Over the past decade I have blamed my ED on my dad for being abusive, my mom for not doing anything about my dad, my dance teachers who liked me thin, my peers who liked me thin, the thin-obsessed society that I live in, and myself for allowing myself do fall so deeply in this never-ending pit of self-hate. I don't know what caused my ED, but it makes me too overwhelmed to even think about it. Maybe, when I get the financial stuff figured out and get into treatment, someone will help me with all of that.


Anonymous said...

Let's be brutally honest -
the blame game is a way to push help away and avoid what needs to be done. In anything in life.
You can talk and wring your hands and flail about all day. Useless. What is needed for recovery from an eating disorder is adequate, regular nutrition for the restoration of truly healthful weight and full health. This includes brain health, as it is part of the body.
When the brain is re-nourished the facts are bound to be clearer.


Carrie Arnold said...


Your RD is right. It's really hard to explain what happens when you get to a healthy weight and then stay there. It's not like being at a healthy weight made the AN go away. It didn't. But it almost seemed to take the claws out of the hold that AN had on me. I could be a bit more rational about my treatment and what I needed to do in order to stay healthy.

Anonymous said...

I have spent over 1,000 hours during the past four years studying the scientific literature on the causes of anorexia nervosa. There is literally no reliable evidence presented anywhere in that literature that would convince any objective and reasonable person that parenting style or family interpersonal dynamics are a contributing cause. Nevertheless, that hypthesis continues to be advanced in reputable journals by well-known researchers. Whenever I see such a contention, I ask the author for evidence. So far, not one researcher has been able to provide it. I have concluded, therefore, that the idea that parents contribute to causing anorexia is an unsubstantiated hypothesis and that anyone who claims to be an expert and contends that it has been proven is guilty of scientific misconduct. In my opinion, those researchers should be investigated by journal editors, their professional peers, and the institutions that sponsor their research. If they cannot back up their assertion with convincing evidence, they should be stripped of their academic positions and prohibited from receiving public research funding in the future. Their fate should be the same as Andrew Wakefield's, who misled the public by claiming that there exists a causal link between childhood vaccines and autism, when there isn't.

T said...

I wonder if there are several roles the genetics plays in this--personality being one and the idea of a "timebomb" being the other?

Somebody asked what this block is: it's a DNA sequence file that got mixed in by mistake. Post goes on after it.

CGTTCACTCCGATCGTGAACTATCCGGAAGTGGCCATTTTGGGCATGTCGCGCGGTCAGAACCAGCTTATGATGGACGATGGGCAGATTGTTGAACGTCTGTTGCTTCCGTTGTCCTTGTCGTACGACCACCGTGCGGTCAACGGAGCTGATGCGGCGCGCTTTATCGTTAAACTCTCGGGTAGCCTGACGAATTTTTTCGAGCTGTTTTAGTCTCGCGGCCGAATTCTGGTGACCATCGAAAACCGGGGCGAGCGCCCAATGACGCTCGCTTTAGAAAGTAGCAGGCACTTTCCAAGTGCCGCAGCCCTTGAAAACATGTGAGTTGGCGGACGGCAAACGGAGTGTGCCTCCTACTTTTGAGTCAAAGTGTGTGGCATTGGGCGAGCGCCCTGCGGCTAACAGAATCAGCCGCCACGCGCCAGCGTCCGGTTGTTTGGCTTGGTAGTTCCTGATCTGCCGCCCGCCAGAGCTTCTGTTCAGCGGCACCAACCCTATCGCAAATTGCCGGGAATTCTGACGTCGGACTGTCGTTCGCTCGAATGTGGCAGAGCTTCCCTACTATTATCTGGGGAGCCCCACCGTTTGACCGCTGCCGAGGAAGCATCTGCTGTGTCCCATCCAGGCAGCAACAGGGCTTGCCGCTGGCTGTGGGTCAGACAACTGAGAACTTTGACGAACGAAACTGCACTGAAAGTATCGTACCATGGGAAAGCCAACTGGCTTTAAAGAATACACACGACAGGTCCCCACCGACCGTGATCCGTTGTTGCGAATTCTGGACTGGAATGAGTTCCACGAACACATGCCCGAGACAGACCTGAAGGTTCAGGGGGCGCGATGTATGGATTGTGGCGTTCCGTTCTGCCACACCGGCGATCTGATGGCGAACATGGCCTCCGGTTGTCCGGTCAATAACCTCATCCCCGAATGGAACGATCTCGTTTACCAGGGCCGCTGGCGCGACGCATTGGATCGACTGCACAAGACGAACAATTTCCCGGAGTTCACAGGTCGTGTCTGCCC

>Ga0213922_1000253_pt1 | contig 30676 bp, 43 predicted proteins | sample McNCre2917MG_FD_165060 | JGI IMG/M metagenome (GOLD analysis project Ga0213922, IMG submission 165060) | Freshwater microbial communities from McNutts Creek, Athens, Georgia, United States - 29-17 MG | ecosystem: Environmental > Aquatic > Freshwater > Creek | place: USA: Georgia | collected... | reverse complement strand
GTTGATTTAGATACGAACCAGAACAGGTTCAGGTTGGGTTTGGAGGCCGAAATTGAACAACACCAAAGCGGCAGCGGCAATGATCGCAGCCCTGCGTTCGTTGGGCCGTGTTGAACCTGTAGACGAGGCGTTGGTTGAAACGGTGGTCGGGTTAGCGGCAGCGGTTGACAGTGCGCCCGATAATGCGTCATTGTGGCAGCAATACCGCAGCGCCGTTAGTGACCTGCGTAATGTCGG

I certainly see both in my life. I had all the hallmark personality traits that many others with AN report ie. perfectionism, high anxiety black and white thinking, etc.

I also know that for me, letting myself get hungry (ie skipping even one meal) sets of a chain reaction. I can have been doing very well for weeks or months but one skipped meal and I am trapped in obbsesive thoughts about weight and restricting. The longer I go without restricting, the more these thoughts build.

And I also agree about the "blame game." We need to stop blaming parents for a disease--I am a childhood cancer survivor and my parents were never blamed for that, even though it also the result of a genetic predisposition, triggered by some event.

I also think that ED treatment needs to stop blaming the patient. I know more girls than I can count who blame themselves and alot of conventional treatment only reemphasizes this. I go to a wonderful treatment center but nowhere do they mention the genetics behind EDs and I find that learning about this helps a lot of girls immesurably. They are able to accept they have a disease, stop wasting time blaming themselves and get focused on actually getting better.

hm said...

Cathy (UK)- Thanks for your thoughts. There was no "pre" for me- I've had the same thoughts, obsessions, and behaviors for as long as I can remember. Sounds like you can relate. But it is good to hear that, at least with regards to your weight and calories, your anxiety has relaxed. Perhaps I can hope for the same.

Carrie Arnold- Thanks for being direct, as always. I need to see my RD as rational and myself as not in the weight area. Period. It's hard, and I'm not very trusting.

I wonder when it will be time for ME to make decisions about my weight and my recovery. I'm so tired and frustrated at everyone else making these choices for me. It's exhausting, and makes me feel small and defensive.

Carrie Arnold said...


You are an amazing, wonderful woman. The ED is nothing compared to you. One day, you will be able to take control of your health. I hope it is soon!

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I'm a science writer, a jewelry design artist, a bookworm, a complete geek, and mom to a wonderful kitty. I am also recovering from a decade-plus battle with anorexia nervosa. I believe that complete recovery is possible, and that the first step along that path is full nutrition.